Jewish BBQ master, owner of Memphis Minnies, dies at 67

Bob Kantor, the founder and longtime owner of Memphis Minnie’s barbecue restaurant in San Francisco, died Dec. 9 after suffering a heart attack while scuba diving off the Caribbean island of Bonaire. He was 67.


Bob Kantor

Much of Kantor’s career in the restaurant business grew out of his Jewish heritage in New York. His father, Irving, an immigrant from Russia, was a kosher butcher; his mother, Minnie, was involved in organizing the Hebrew butchers’ union in New York. His first job was as a busboy in a kosher deli in Brooklyn, and later he drove the live poultry truck for a kosher chicken operation.


His idea to have “Pastrami Wednesdays” at Memphis Minnie’s harkened back to his youth. “It was far, far from the traditional Jewish approach to pastrami,” his son, Ben Kantor, said. “But it was his nod to his roots in New York and his upbringing with deli and Jewish foods.”

After moving west in 1970 and training at the California Culinary Academy, he was a chef at Saul’s Deli in Berkeley and then a manager in the Max’s chain. Later, as a consultant for a restaurant looking to add barbecue, he traveled around the country exploring barbecue joints, and in 1992, he decided to open his own place in a warehouse. It later moved to 576 Haight St.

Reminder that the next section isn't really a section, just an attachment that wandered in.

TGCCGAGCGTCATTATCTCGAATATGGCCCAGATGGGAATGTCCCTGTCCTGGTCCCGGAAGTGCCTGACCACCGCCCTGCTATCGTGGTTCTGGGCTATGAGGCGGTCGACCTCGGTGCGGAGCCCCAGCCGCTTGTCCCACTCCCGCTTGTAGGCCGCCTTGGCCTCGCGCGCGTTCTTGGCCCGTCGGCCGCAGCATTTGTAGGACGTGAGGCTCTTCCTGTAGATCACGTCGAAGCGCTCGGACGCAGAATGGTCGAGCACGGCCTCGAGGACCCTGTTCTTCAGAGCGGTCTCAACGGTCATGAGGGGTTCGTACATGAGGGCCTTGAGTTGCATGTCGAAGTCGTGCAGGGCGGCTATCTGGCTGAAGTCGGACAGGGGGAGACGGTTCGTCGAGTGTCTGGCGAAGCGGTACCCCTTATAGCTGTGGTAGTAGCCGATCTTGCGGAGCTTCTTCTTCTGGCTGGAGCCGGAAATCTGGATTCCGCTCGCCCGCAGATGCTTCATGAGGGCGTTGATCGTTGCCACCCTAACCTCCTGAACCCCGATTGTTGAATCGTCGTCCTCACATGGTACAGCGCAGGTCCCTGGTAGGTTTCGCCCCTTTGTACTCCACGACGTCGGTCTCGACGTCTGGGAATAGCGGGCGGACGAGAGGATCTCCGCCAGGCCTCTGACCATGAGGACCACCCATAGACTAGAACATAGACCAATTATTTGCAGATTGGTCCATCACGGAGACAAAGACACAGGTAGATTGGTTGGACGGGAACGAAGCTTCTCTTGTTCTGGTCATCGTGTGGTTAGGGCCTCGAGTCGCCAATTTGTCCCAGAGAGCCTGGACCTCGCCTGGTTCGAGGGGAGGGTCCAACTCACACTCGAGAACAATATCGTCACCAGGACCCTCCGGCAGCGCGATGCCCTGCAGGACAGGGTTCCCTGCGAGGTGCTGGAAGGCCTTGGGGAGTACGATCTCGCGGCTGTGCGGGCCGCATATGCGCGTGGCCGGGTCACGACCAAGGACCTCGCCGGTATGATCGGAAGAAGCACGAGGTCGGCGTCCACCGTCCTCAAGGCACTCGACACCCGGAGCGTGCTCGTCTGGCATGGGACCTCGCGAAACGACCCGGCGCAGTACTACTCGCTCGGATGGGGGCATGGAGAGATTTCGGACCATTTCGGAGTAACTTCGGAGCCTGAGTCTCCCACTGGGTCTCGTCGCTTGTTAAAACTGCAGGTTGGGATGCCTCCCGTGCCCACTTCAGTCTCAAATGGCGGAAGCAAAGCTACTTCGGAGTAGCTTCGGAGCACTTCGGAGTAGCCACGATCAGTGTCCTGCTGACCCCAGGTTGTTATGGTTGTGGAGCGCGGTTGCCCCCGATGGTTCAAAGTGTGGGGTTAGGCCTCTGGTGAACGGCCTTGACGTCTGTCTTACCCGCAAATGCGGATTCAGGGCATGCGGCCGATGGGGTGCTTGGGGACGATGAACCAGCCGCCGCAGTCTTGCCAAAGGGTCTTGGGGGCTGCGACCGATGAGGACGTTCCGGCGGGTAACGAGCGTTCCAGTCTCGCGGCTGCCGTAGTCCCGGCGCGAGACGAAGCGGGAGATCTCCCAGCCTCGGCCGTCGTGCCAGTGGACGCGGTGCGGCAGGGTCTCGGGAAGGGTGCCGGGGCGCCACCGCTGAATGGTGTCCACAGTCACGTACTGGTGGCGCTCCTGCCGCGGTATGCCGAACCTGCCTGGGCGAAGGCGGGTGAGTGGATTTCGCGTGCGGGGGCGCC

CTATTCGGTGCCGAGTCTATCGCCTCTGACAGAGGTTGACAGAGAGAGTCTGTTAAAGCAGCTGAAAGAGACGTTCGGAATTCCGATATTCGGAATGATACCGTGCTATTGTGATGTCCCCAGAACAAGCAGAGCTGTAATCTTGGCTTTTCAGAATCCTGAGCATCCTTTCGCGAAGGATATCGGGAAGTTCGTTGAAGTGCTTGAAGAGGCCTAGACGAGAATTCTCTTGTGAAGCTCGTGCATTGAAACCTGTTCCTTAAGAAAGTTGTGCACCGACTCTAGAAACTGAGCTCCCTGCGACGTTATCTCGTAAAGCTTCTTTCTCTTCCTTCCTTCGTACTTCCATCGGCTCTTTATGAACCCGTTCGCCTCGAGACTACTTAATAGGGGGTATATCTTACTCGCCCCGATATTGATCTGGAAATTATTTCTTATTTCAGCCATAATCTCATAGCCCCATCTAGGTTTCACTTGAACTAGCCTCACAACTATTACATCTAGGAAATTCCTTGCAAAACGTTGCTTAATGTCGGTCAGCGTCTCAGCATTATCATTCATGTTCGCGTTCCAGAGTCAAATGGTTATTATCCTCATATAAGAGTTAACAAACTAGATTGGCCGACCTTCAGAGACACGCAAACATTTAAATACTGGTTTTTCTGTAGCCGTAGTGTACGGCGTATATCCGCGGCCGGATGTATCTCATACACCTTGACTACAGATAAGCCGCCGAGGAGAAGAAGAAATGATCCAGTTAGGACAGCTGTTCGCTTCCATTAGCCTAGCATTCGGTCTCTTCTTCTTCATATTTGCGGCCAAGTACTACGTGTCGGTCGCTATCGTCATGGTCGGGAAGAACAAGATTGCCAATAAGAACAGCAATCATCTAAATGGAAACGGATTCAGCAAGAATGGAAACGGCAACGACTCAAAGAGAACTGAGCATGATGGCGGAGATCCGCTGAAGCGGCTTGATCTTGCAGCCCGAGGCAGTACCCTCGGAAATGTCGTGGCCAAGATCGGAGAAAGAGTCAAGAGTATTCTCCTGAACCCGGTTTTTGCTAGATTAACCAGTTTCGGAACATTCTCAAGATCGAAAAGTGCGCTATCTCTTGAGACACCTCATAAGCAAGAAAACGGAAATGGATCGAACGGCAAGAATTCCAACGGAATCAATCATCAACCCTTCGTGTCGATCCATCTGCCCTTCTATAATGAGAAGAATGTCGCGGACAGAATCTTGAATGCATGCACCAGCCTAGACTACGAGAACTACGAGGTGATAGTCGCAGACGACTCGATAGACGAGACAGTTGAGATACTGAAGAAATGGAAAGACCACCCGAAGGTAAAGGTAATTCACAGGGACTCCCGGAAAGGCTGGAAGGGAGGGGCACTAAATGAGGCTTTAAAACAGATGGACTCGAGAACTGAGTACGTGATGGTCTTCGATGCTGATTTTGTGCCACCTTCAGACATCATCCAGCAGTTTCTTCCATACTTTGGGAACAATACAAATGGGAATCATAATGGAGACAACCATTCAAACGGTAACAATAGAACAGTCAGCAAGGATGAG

“Early on, I toyed with the name ‘Honky Bob’s Brooklyn Jewboy BBQ. I thought I’d get it all up front and right out there,” Kantor told the blog in 2010. “My friends talked me out of it.”

Memphis Minnie’s general manager, Tom Campbell, said the eatery will remain open, although Ben Kantor added the caveat, “That’s the plan for now. My stepmom and I and Tom need to have some conversations.”

Bob Kantor split time between San Francisco, traveling around the country in an RV and a home he owned in Asheville, N.C., where he was cremated this week. He is survived by his wife, Gail Wilson, and his son. A memorial or special event at the restaurant will be planned, Ben said. — andy altman-ohr

Andy Altman-Ohr

Andy Altman-Ohr was J.’s managing editor and Hardly Strictly Bagels columnist until he retired in 2016 to travel and live abroad. He and his wife have a home base in Mexico, where he continues his dalliance with Jewish journalism.